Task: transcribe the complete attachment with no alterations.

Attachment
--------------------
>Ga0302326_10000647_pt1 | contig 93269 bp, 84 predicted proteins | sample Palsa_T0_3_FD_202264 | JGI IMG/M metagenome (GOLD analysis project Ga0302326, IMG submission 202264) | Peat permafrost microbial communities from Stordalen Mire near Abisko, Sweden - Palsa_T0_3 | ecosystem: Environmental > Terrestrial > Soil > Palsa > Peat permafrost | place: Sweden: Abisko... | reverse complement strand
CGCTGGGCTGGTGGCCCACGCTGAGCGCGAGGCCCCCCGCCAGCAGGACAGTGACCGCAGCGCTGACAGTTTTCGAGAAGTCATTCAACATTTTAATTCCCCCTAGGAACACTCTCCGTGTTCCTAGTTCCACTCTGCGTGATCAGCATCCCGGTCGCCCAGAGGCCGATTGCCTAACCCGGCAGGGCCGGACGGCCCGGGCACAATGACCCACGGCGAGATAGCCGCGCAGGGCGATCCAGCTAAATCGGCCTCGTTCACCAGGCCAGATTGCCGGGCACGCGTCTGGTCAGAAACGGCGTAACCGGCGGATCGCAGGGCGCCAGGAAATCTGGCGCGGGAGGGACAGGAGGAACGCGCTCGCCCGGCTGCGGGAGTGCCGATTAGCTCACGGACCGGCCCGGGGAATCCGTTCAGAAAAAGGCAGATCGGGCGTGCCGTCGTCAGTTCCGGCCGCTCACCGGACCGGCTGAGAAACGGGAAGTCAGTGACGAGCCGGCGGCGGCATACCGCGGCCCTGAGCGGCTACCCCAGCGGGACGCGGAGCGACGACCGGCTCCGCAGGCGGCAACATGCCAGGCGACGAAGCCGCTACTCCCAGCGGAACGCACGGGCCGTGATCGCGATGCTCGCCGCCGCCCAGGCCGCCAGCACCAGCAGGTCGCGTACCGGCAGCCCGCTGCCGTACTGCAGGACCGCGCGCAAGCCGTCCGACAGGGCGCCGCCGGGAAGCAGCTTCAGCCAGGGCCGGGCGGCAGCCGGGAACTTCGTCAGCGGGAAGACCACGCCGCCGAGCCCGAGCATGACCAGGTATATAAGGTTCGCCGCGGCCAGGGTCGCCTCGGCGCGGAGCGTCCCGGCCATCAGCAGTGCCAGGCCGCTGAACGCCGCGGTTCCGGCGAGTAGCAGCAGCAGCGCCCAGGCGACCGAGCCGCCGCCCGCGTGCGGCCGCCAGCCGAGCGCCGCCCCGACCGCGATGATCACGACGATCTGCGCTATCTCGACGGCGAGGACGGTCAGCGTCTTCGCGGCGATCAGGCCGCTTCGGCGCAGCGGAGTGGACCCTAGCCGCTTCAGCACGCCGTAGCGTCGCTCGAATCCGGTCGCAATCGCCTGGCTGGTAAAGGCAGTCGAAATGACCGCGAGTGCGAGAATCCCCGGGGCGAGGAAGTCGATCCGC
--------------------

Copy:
>Ga0302326_10000647_pt1 | contig 93269 bp, 84 predicted proteins | sample Palsa_T0_3_FD_202264 | JGI IMG/M metagenome (GOLD analysis project Ga0302326, IMG submission 202264) | Peat permafrost microbial communities from Stordalen Mire near Abisko, Sweden - Palsa_T0_3 | ecosystem: Environmental > Terrestrial > Soil > Palsa > Peat permafrost | place: Sweden: Abisko... | reverse complement strand
CGCTGGGCTGGTGGCCCACGCTGAGCGCGAGGCCCCCCGCCAGCAGGACAGTGACCGCAGCGCTGACAGTTTTCGAGAAGTCATTCAACATTTTAATTCCCCCTAGGAACACTCTCCGTGTTCCTAGTTCCACTCTGCGTGATCAGCATCCCGGTCGCCCAGAGGCCGATTGCCTAACCCGGCAGGGCCGGACGGCCCGGGCACAATGACCCACGGCGAGATAGCCGCGCAGGGCGATCCAGCTAAATCGGCCTCGTTCACCAGGCCAGATTGCCGGGCACGCGTCTGGTCAGAAACGGCGTAACCGGCGGATCGCAGGGCGCCAGGAAATCTGGCGCGGGAGGGACAGGAGGAACGCGCTCGCCCGGCTGCGGGAGTGCCGATTAGCTCACGGACCGGCCCGGGGAATCCGTTCAGAAAAAGGCAGATCGGGCGTGCCGTCGTCAGTTCCGGCCGCTCACCGGACCGGCTGAGAAACGGGAAGTCAGTGACGAGCCGGCGGCGGCATACCGCGGCCCTGAGCGGCTACCCCAGCGGGACGCGGAGCGACGACCGGCTCCGCAGGCGGCAACATGCCAGGCGACGAAGCCGCTACTCCCAGCGGAACGCACGGGCCGTGATCGCGATGCTCGCCGCCGCCCAGGCCGCCAGCACCAGCAGGTCGCGTACCGGCAGCCCGCTGCCGTACTGCAGGACCGCGCGCAAGCCGTCCGACAGGGCGCCGCCGGGAAGCAGCTTCAGCCAGGGCCGGGCGGCAGCCGGGAACTTCGTCAGCGGGAAGACCACGCCGCCGAGCCCGAGCATGACCAGGTATATAAGGTTCGCCGCGGCCAGGGTCGCCTCGGCGCGGAGCGTCCCGGCCATCAGCAGTGCCAGGCCGCTGAACGCCGCGGTTCCGGCGAGTAGCAGCAGCAGCGCCCAGGCGACCGAGCCGCCGCCCGCGTGCGGCCGCCAGCCGAGCGCCGCCCCGACCGCGATGATCACGACGATCTGCGCTATCTCGACGGCGAGGACGGTCAGCGTCTTCGCGGCGATCAGGCCGCTTCGGCGCAGCGGAGTGGACCCTAGCCGCTTCAGCACGCCGTAGCGTCGCTCGAATCCGGTCGCAATCGCCTGGCTGGTAAAGGCAGTCGAAATGACCGCGAGTGCGAGAATCCCCGGGGCGAGGAAGTCGATCCGC